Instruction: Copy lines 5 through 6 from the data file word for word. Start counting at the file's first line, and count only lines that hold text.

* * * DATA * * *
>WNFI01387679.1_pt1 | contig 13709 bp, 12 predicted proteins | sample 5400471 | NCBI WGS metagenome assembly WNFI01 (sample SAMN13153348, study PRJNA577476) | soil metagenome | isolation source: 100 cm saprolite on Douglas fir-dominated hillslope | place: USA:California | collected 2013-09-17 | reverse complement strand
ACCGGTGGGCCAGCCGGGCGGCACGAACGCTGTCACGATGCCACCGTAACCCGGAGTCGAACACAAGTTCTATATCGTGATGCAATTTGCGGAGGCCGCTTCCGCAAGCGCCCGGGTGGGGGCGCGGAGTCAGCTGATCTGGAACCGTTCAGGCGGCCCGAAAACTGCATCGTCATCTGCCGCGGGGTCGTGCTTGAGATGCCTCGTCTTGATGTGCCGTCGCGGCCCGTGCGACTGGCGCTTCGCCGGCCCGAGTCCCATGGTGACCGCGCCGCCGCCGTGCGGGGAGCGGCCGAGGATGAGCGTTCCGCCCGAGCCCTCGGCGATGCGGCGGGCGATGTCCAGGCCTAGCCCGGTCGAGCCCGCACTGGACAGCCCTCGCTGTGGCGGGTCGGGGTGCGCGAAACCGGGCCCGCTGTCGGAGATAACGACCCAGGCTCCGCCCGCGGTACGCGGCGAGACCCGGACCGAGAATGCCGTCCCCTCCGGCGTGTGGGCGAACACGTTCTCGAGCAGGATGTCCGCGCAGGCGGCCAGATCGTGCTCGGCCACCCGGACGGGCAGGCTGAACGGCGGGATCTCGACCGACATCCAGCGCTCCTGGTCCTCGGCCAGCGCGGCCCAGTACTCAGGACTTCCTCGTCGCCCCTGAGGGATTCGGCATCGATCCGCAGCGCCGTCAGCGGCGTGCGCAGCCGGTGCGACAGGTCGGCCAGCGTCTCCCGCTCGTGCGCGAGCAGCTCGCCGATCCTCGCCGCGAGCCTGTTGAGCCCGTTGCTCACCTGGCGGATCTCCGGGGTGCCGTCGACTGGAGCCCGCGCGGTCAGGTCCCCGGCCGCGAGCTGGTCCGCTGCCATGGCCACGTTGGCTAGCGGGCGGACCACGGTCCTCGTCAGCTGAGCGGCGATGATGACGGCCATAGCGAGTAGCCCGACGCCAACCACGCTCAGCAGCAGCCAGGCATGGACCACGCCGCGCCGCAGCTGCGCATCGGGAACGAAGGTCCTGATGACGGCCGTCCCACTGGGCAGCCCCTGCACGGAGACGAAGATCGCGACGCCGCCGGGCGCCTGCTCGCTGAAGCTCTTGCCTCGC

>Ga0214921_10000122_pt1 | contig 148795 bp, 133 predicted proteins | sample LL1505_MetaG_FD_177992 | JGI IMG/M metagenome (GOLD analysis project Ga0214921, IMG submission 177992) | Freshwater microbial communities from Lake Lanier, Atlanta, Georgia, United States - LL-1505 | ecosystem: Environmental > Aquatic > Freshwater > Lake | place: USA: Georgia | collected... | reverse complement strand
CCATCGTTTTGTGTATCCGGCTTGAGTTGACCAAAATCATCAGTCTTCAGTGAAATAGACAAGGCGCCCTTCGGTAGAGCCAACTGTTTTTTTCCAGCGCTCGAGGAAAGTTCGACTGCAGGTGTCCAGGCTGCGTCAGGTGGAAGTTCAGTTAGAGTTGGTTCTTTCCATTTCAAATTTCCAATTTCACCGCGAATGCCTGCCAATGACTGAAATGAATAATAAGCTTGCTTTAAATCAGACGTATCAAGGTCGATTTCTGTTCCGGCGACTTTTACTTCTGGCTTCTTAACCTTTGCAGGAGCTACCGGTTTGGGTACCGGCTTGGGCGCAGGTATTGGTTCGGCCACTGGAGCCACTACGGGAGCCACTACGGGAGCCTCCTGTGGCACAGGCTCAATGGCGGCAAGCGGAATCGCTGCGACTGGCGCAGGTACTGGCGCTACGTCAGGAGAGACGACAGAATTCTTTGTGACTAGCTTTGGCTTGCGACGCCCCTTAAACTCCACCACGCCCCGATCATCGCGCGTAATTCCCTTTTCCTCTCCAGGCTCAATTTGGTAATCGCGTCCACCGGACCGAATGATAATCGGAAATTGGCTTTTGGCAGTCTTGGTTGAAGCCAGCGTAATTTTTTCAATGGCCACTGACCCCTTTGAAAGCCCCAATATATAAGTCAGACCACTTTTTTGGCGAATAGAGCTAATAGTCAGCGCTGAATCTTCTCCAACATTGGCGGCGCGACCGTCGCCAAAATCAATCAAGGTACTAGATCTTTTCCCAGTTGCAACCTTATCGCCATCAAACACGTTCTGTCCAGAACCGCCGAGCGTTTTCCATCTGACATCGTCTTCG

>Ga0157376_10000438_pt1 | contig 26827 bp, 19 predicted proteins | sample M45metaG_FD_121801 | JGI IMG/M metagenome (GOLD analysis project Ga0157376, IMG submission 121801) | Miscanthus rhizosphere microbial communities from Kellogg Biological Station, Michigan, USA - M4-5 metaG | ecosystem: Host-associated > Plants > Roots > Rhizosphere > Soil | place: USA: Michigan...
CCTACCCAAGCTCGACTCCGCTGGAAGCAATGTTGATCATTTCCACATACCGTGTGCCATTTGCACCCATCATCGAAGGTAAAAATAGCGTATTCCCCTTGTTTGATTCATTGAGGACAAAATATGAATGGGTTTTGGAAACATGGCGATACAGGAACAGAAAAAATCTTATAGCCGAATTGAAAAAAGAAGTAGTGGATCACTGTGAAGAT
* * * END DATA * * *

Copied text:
>Ga0157376_10000438_pt1 | contig 26827 bp, 19 predicted proteins | sample M45metaG_FD_121801 | JGI IMG/M metagenome (GOLD analysis project Ga0157376, IMG submission 121801) | Miscanthus rhizosphere microbial communities from Kellogg Biological Station, Michigan, USA - M4-5 metaG | ecosystem: Host-associated > Plants > Roots > Rhizosphere > Soil | place: USA: Michigan...
CCTACCCAAGCTCGACTCCGCTGGAAGCAATGTTGATCATTTCCACATACCGTGTGCCATTTGCACCCATCATCGAAGGTAAAAATAGCGTATTCCCCTTGTTTGATTCATTGAGGACAAAATATGAATGGGTTTTGGAAACATGGCGATACAGGAACAGAAAAAATCTTATAGCCGAATTGAAAAAAGAAGTAGTGGATCACTGTGAAGAT